Escorted by local law enforcement, Wrens Middle School Junior Beta members pulled into a crowded school parking lot last week with the song “We are the Champions” blasting over PA speakers.
It was the right song given that the school’s Junior Beta Robotics team had been named Division II National Champions during the 21st Annual Jr. Beta Club Convention in Orlando. Organizers called it the largest Beta Club convention in history, with just under 13,000 student attendees representing 1,050 clubs from across the U.S..
When the school’s name was called out as the winners the students jumped out of their seats.
“They were ecstatic,” club sponsor Michelle Stewart said. “They cheered and hugged one another. It was a special moment.”
Last fall the school took home two first place awards at the state convention, one in robotics and another in the Tower of Power engineering challenge, as well as a fourth place in speech.
“Students had to create a robot that had a function prior to the convention, decide on a team name, and give their robot a name,” Stewart said.
It was the first time the robotics competition was held at the state junior Beta convention. When the group of Wrens middle students showed interest in it, Tracey Rowland, another teacher and Beta sponsor, tapped her husband, Gil Rowland, who works at KaMin, a Wrens kaolin plant, to help the group of boys. He then asked fellow KaMin engineer Elton Seton to assist.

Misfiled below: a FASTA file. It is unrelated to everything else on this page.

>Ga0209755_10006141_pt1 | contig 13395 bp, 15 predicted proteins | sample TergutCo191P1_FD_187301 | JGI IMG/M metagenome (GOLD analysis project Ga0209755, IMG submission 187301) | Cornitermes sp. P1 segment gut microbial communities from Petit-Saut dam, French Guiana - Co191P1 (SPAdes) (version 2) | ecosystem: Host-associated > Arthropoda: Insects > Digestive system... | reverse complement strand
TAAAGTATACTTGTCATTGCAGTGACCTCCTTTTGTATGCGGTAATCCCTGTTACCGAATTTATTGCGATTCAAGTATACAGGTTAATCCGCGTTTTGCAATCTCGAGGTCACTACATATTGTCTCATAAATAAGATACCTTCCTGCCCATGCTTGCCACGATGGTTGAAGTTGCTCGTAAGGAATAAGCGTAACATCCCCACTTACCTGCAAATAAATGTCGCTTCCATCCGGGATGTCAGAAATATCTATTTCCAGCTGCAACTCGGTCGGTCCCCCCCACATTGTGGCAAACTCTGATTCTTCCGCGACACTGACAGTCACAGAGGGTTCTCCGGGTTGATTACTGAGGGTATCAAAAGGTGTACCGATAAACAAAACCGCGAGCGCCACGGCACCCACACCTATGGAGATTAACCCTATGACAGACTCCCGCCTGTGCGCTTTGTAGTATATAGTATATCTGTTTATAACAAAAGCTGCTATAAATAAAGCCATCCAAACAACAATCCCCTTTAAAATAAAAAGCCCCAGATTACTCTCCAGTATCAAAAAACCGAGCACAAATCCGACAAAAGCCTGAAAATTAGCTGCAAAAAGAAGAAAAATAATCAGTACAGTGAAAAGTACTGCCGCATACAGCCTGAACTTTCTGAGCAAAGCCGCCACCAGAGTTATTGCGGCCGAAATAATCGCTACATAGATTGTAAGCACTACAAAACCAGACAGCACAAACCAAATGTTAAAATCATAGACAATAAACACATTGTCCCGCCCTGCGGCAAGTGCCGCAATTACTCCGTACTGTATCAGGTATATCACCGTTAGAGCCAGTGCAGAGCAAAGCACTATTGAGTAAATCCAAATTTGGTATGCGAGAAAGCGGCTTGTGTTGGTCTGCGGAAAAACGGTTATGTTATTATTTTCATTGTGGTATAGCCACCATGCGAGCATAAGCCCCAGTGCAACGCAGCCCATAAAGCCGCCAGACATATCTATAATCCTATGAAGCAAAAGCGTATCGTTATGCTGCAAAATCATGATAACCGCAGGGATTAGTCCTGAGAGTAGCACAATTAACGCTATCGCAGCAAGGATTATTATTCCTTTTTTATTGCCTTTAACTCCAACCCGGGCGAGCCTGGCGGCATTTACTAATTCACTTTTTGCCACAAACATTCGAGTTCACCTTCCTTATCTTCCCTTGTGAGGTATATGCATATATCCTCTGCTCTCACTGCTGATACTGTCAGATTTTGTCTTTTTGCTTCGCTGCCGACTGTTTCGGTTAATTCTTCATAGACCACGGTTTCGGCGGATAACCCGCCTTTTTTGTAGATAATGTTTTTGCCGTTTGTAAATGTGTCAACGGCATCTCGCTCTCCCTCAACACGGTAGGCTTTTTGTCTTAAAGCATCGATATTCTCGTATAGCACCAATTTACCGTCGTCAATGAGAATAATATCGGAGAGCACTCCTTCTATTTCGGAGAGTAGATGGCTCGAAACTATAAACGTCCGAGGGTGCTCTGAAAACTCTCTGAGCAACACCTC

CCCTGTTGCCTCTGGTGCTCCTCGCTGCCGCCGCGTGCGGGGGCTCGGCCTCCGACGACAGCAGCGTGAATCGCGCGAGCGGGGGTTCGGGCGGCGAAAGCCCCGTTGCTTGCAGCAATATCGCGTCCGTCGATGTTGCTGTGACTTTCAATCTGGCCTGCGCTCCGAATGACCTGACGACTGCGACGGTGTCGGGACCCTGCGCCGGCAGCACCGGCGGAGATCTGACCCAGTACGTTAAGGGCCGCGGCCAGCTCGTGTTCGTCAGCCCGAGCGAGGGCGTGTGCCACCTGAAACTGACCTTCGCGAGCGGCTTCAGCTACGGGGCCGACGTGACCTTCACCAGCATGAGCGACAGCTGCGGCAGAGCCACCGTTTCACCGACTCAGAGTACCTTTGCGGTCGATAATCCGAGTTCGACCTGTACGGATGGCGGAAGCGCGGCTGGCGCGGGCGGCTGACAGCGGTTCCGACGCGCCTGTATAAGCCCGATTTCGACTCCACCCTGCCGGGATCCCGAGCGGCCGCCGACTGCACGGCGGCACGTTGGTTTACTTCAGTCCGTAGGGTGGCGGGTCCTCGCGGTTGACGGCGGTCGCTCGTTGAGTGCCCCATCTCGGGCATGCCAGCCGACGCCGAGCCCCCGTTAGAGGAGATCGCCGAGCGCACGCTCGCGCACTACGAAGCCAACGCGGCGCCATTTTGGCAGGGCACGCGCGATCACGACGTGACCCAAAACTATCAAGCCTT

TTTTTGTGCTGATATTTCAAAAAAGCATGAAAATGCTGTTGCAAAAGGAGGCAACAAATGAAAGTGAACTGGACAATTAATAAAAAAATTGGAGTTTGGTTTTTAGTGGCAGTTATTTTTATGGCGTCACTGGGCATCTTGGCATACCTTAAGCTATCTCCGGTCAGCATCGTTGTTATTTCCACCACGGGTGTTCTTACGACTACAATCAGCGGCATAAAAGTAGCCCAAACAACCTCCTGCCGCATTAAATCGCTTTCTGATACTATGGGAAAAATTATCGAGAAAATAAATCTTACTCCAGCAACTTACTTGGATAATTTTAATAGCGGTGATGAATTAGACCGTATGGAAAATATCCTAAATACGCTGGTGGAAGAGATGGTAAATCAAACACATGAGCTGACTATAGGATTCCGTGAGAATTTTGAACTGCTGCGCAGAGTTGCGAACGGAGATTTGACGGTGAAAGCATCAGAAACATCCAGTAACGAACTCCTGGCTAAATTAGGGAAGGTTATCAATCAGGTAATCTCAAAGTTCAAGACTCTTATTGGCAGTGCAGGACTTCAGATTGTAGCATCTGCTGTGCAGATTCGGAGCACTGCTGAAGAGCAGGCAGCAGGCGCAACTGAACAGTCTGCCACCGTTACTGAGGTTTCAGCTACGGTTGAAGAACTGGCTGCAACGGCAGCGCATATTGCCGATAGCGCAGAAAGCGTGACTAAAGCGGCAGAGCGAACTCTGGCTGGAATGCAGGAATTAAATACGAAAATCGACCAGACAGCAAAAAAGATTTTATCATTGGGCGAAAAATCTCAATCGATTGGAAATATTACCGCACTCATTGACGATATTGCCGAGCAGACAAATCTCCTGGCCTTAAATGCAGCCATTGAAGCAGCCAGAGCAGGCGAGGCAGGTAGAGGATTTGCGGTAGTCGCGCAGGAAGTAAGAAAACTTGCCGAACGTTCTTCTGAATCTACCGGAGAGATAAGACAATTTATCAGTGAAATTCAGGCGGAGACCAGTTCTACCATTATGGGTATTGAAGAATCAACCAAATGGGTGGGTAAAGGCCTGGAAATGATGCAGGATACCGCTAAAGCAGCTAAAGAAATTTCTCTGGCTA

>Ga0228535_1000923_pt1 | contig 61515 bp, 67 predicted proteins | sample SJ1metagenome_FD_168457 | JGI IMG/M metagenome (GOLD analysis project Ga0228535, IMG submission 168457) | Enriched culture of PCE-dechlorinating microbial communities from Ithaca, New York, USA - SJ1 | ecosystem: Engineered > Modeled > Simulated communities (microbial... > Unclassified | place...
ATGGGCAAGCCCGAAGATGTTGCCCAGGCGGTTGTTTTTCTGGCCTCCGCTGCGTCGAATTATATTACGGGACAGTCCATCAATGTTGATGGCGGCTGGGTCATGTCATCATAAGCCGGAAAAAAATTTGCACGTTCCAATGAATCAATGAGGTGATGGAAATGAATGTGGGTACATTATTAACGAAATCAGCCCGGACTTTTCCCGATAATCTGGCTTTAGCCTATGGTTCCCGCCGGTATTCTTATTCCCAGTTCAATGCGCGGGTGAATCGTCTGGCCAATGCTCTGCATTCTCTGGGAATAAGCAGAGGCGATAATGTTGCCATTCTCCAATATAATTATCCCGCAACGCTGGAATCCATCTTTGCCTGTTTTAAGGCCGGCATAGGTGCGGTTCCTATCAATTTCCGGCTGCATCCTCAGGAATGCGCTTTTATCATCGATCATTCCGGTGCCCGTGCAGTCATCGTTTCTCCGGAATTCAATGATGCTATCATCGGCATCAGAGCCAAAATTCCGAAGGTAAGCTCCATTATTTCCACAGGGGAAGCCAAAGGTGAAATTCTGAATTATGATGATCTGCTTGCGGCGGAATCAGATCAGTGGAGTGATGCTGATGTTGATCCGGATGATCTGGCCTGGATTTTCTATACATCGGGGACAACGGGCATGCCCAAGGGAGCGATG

With their help, the team consisting of Burton Arnold, Cayden Arrington, Evan Gibbons, Jacob Newman, Jason Templeton, Bryar Stewart, Nate Williford and Yu Zhang became the Blue Squad and designed and built C-4, a custom robot that can open a standard Coke can, pour the drink from it and then crush the can.
“All the other schools had bought kits and made a robot based on the instructions in the kit,” Roland said of the state level of the competition. “Our students bought materials and went from the ground up.”
Stewart said that the Wrens team worked afternoons and built every part of the robot themselves except for the little bit of welding that was required.
At the national convention, Stewart said that there were just two robots that were not kit built.
“The judges were pleased with how the kids answered their questions about the robot,” Stewart said. “They were also impressed with the modifications that had to be made to meet all of the rules. They liked how they improvised and still made it work.”
Jefferson County School System superintendent Molly Howard was there in the parking lot when the students returned last week, along with about 150 other parents, teachers and community members to celebrate the victory.
“This means there is nothing we can’t do in Jefferson County that can be done in any larger school or larger community anywhere in the country,” Howard said. “Our kids and our teachers are just as prepared for this high level of competition as anybody. It should give great confidence to these children and their sponsors and teachers for what they have accomplished.
“Our kids saw something that was interesting to them, that was challenging, and they accepted the challenge.”